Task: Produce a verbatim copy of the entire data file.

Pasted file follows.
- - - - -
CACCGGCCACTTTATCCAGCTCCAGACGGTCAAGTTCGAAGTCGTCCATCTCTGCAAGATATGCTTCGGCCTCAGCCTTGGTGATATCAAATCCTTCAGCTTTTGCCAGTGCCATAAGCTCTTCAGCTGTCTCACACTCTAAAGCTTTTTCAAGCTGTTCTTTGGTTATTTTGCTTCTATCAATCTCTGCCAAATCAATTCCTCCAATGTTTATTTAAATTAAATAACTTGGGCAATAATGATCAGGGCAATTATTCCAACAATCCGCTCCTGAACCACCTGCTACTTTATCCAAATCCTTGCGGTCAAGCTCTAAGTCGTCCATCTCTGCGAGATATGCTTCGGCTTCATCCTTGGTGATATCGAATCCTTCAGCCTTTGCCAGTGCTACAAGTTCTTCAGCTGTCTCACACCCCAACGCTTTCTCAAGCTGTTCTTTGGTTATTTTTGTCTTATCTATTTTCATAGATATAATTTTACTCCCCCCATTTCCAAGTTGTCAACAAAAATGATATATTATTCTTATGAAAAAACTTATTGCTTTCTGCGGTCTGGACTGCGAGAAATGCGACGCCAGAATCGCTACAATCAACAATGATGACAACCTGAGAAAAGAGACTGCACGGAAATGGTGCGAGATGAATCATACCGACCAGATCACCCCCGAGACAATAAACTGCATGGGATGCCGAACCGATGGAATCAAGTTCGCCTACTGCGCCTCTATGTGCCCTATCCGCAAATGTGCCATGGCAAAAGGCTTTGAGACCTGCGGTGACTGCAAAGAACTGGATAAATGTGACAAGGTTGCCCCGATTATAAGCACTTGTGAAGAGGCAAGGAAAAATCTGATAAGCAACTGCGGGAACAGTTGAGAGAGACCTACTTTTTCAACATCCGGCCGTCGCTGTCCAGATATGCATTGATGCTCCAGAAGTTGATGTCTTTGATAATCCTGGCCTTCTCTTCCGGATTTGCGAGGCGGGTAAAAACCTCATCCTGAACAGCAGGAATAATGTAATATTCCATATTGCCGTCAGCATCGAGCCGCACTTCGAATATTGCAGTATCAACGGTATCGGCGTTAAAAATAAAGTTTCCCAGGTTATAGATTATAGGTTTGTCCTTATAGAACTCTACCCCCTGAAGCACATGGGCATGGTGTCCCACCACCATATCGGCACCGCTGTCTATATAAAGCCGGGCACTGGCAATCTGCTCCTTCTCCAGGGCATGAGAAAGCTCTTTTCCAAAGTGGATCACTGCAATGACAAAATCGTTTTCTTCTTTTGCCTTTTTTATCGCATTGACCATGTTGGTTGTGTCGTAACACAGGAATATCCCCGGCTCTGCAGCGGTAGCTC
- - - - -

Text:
CACCGGCCACTTTATCCAGCTCCAGACGGTCAAGTTCGAAGTCGTCCATCTCTGCAAGATATGCTTCGGCCTCAGCCTTGGTGATATCAAATCCTTCAGCTTTTGCCAGTGCCATAAGCTCTTCAGCTGTCTCACACTCTAAAGCTTTTTCAAGCTGTTCTTTGGTTATTTTGCTTCTATCAATCTCTGCCAAATCAATTCCTCCAATGTTTATTTAAATTAAATAACTTGGGCAATAATGATCAGGGCAATTATTCCAACAATCCGCTCCTGAACCACCTGCTACTTTATCCAAATCCTTGCGGTCAAGCTCTAAGTCGTCCATCTCTGCGAGATATGCTTCGGCTTCATCCTTGGTGATATCGAATCCTTCAGCCTTTGCCAGTGCTACAAGTTCTTCAGCTGTCTCACACCCCAACGCTTTCTCAAGCTGTTCTTTGGTTATTTTTGTCTTATCTATTTTCATAGATATAATTTTACTCCCCCCATTTCCAAGTTGTCAACAAAAATGATATATTATTCTTATGAAAAAACTTATTGCTTTCTGCGGTCTGGACTGCGAGAAATGCGACGCCAGAATCGCTACAATCAACAATGATGACAACCTGAGAAAAGAGACTGCACGGAAATGGTGCGAGATGAATCATACCGACCAGATCACCCCCGAGACAATAAACTGCATGGGATGCCGAACCGATGGAATCAAGTTCGCCTACTGCGCCTCTATGTGCCCTATCCGCAAATGTGCCATGGCAAAAGGCTTTGAGACCTGCGGTGACTGCAAAGAACTGGATAAATGTGACAAGGTTGCCCCGATTATAAGCACTTGTGAAGAGGCAAGGAAAAATCTGATAAGCAACTGCGGGAACAGTTGAGAGAGACCTACTTTTTCAACATCCGGCCGTCGCTGTCCAGATATGCATTGATGCTCCAGAAGTTGATGTCTTTGATAATCCTGGCCTTCTCTTCCGGATTTGCGAGGCGGGTAAAAACCTCATCCTGAACAGCAGGAATAATGTAATATTCCATATTGCCGTCAGCATCGAGCCGCACTTCGAATATTGCAGTATCAACGGTATCGGCGTTAAAAATAAAGTTTCCCAGGTTATAGATTATAGGTTTGTCCTTATAGAACTCTACCCCCTGAAGCACATGGGCATGGTGTCCCACCACCATATCGGCACCGCTGTCTATATAAAGCCGGGCACTGGCAATCTGCTCCTTCTCCAGGGCATGAGAAAGCTCTTTTCCAAAGTGGATCACTGCAATGACAAAATCGTTTTCTTCTTTTGCCTTTTTTATCGCATTGACCATGTTGGTTGTGTCGTAACACAGGAATATCCCCGGCTCTGCAGCGGTAGCTC